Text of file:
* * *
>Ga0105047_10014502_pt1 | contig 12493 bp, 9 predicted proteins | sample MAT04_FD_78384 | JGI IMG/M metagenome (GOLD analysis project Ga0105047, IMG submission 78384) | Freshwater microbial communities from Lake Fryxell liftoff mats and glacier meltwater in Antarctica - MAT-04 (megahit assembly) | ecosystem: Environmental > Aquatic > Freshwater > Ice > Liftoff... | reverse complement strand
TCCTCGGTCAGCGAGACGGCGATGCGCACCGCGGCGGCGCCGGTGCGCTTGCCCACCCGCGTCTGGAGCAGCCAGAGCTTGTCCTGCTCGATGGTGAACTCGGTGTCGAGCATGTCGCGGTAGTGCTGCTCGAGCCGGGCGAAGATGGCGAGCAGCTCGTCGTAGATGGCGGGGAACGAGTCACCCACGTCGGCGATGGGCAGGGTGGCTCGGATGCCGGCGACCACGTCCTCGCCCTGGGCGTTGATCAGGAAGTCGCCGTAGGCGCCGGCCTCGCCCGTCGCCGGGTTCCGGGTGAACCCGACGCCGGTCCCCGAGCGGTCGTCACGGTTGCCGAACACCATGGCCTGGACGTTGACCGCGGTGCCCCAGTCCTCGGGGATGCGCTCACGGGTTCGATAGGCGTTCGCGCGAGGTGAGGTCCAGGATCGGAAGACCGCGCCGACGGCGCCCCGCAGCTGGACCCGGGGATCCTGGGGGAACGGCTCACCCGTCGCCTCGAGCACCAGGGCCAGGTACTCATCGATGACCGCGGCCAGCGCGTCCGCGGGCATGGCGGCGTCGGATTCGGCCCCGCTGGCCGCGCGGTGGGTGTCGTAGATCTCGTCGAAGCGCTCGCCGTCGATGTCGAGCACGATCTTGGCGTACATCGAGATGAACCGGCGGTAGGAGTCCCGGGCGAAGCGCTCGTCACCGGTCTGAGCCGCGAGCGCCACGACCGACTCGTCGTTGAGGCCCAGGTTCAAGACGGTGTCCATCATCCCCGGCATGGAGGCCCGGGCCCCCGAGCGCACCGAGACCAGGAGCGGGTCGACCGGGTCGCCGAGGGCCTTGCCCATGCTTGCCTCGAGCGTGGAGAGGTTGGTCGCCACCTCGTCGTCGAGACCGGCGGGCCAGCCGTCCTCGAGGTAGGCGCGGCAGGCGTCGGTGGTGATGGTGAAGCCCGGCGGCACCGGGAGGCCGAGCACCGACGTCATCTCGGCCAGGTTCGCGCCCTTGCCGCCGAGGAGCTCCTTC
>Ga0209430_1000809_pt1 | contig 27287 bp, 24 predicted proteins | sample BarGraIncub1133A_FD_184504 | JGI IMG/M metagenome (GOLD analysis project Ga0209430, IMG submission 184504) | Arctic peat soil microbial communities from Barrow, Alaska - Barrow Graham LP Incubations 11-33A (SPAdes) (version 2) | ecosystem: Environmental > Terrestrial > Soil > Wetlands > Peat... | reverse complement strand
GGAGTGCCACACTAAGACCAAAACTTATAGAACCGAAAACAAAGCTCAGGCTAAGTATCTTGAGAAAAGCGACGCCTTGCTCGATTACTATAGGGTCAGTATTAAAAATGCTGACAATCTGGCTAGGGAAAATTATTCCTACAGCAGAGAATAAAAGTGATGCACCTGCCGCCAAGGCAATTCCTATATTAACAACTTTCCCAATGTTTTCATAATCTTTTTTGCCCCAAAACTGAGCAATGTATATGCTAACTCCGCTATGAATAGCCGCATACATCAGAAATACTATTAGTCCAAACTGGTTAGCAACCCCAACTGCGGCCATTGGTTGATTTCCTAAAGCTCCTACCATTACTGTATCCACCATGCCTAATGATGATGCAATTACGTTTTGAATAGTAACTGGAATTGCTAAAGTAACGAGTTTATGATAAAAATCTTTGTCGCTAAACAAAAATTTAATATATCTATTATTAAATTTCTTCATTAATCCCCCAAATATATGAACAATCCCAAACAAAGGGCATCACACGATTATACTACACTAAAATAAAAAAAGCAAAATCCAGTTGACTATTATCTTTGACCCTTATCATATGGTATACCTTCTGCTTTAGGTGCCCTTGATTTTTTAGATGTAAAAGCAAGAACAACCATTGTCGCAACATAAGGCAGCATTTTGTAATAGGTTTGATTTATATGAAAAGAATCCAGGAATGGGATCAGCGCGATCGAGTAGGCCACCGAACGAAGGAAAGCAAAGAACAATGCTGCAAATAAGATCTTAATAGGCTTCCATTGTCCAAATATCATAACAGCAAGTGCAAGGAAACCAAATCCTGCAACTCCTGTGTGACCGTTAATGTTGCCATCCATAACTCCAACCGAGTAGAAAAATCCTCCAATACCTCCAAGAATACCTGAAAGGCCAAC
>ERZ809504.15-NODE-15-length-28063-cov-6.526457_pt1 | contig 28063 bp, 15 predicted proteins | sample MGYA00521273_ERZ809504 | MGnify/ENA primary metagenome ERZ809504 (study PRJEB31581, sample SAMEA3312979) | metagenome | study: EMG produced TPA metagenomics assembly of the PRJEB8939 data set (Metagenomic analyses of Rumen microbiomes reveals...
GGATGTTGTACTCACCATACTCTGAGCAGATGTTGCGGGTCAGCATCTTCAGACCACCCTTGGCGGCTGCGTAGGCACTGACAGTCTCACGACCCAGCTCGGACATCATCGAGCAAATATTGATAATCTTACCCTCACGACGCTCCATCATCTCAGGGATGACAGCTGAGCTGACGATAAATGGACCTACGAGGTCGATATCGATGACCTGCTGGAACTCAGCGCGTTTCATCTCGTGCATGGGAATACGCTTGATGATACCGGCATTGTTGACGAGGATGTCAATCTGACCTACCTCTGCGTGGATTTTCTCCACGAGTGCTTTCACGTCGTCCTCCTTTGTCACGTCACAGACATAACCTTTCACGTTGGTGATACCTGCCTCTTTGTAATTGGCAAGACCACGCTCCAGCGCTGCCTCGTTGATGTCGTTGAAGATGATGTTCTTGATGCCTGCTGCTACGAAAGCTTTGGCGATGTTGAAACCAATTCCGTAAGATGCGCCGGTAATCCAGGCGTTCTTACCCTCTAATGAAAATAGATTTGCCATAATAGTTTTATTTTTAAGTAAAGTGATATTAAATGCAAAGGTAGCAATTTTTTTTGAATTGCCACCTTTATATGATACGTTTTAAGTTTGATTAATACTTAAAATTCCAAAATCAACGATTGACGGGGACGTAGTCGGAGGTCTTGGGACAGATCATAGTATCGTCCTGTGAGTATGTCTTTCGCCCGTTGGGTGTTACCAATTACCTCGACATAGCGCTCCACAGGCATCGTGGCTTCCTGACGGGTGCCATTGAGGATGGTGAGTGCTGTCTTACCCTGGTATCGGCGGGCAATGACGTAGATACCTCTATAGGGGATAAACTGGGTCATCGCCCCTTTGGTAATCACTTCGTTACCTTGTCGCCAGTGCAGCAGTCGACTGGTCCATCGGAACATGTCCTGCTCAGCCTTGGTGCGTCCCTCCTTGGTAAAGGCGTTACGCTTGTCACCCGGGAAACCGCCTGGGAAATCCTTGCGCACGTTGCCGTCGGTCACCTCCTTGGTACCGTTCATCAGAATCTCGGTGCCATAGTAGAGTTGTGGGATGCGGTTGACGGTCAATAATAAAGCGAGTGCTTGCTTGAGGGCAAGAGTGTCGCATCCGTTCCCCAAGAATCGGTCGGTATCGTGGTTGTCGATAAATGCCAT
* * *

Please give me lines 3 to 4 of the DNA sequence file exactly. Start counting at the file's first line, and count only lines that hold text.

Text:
>Ga0209430_1000809_pt1 | contig 27287 bp, 24 predicted proteins | sample BarGraIncub1133A_FD_184504 | JGI IMG/M metagenome (GOLD analysis project Ga0209430, IMG submission 184504) | Arctic peat soil microbial communities from Barrow, Alaska - Barrow Graham LP Incubations 11-33A (SPAdes) (version 2) | ecosystem: Environmental > Terrestrial > Soil > Wetlands > Peat... | reverse complement strand
GGAGTGCCACACTAAGACCAAAACTTATAGAACCGAAAACAAAGCTCAGGCTAAGTATCTTGAGAAAAGCGACGCCTTGCTCGATTACTATAGGGTCAGTATTAAAAATGCTGACAATCTGGCTAGGGAAAATTATTCCTACAGCAGAGAATAAAAGTGATGCACCTGCCGCCAAGGCAATTCCTATATTAACAACTTTCCCAATGTTTTCATAATCTTTTTTGCCCCAAAACTGAGCAATGTATATGCTAACTCCGCTATGAATAGCCGCATACATCAGAAATACTATTAGTCCAAACTGGTTAGCAACCCCAACTGCGGCCATTGGTTGATTTCCTAAAGCTCCTACCATTACTGTATCCACCATGCCTAATGATGATGCAATTACGTTTTGAATAGTAACTGGAATTGCTAAAGTAACGAGTTTATGATAAAAATCTTTGTCGCTAAACAAAAATTTAATATATCTATTATTAAATTTCTTCATTAATCCCCCAAATATATGAACAATCCCAAACAAAGGGCATCACACGATTATACTACACTAAAATAAAAAAAGCAAAATCCAGTTGACTATTATCTTTGACCCTTATCATATGGTATACCTTCTGCTTTAGGTGCCCTTGATTTTTTAGATGTAAAAGCAAGAACAACCATTGTCGCAACATAAGGCAGCATTTTGTAATAGGTTTGATTTATATGAAAAGAATCCAGGAATGGGATCAGCGCGATCGAGTAGGCCACCGAACGAAGGAAAGCAAAGAACAATGCTGCAAATAAGATCTTAATAGGCTTCCATTGTCCAAATATCATAACAGCAAGTGCAAGGAAACCAAATCCTGCAACTCCTGTGTGACCGTTAATGTTGCCATCCATAACTCCAACCGAGTAGAAAAATCCTCCAATACCTCCAAGAATACCTGAAAGGCCAAC